Effects of changes So far the JMT has resulted in improved clinical care with more babies having appropriately timed repeat SBRs. In addition, it appears that the JMT has removed confusion around the timing of repeat SBRs and has encouraged a standardised approach across disciplines who are involved in the care of postnatal ward babies.

Lessons learnt I have learnt that in order to implement the JMT, it was crucial that those involved were engaged in the process and keen to be part of the change in practice. It necessitated me liaising with a multidisciplinary group and I learnt to change my style depending on the disciplines I was addressing.

Message for others In line with several studies relating to practice change, passive dissemination of guidelines is rarely effective. It is not sufficient to merely display guidance but necessitates meeting with the various disciplines and educating them on the need for change and how it will improve patient care

The active dissemination strategy using a multifaceted used in this project seemed effective in improving practice. Useful elements included tailoring the implementation of change to the local setting and users, education of staff groups, and the JMT itself as both a reminder and an easily accessible guide to care.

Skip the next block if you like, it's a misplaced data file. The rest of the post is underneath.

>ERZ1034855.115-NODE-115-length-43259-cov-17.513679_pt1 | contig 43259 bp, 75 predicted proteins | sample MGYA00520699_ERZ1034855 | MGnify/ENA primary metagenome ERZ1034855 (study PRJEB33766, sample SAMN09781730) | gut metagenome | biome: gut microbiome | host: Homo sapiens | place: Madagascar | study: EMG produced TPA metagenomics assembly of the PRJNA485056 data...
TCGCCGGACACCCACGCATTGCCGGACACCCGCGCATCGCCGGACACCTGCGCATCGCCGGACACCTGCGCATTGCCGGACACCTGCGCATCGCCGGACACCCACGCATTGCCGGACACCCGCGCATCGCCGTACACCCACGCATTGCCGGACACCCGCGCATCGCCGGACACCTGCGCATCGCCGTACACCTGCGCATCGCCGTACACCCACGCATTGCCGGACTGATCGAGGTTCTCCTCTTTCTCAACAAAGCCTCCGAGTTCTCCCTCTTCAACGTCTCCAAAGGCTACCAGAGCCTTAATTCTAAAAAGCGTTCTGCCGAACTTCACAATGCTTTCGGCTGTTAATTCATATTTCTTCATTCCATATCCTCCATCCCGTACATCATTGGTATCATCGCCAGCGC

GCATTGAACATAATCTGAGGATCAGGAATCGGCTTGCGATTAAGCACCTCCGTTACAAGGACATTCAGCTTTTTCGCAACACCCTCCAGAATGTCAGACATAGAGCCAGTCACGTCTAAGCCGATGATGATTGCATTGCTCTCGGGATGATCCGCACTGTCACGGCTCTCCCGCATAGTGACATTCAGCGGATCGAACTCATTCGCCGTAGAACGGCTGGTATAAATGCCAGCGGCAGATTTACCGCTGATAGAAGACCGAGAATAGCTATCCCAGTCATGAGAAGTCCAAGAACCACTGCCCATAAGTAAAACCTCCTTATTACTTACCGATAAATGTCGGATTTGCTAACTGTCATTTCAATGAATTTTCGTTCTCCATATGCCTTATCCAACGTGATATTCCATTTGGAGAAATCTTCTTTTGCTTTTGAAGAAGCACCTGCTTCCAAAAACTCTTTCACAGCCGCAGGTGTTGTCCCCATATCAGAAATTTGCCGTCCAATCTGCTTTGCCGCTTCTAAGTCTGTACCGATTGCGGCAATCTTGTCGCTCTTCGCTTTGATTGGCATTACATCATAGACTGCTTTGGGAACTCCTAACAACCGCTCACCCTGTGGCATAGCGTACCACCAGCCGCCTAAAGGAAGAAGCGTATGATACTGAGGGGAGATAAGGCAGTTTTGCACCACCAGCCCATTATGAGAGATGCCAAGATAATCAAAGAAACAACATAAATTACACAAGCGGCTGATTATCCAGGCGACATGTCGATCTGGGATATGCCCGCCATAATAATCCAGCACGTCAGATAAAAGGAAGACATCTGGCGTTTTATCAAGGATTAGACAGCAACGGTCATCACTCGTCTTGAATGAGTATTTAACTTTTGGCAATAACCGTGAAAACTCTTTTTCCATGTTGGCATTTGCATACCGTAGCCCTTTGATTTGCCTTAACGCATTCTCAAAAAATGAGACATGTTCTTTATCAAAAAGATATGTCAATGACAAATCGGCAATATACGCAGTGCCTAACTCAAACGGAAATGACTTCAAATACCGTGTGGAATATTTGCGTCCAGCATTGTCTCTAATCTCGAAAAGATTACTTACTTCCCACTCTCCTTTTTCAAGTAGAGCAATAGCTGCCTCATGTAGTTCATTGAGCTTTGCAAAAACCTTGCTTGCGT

Charts and images: Please see Figure 1: Jaundice Management Tool

Context A busy paediatric outpatient department in a UK district general hospital

Problem There is currently no information provided to children by the trust. This may have been adversely affecting our paediatric outpatients. By providing an information leaflet to children we hoped to improve their understanding and patient experience.

Assessment of problem and analysis of its causes Children are often overlooked in relation to patient information. Paediatric leaflets are usually written for parents. We surmised that children would benefit from understanding why they were coming to outpatients and what they could expect to happen while they were there. When children are more informed they may be more relaxed and therefore more cooperative with the physical examination. Children who have a positive experience of their first outpatient appointment may be more comfortable with future appointments.

Intervention A trust patient information leaflet that parents could go through with their children prior to attending their first paediatric outpatient appointment.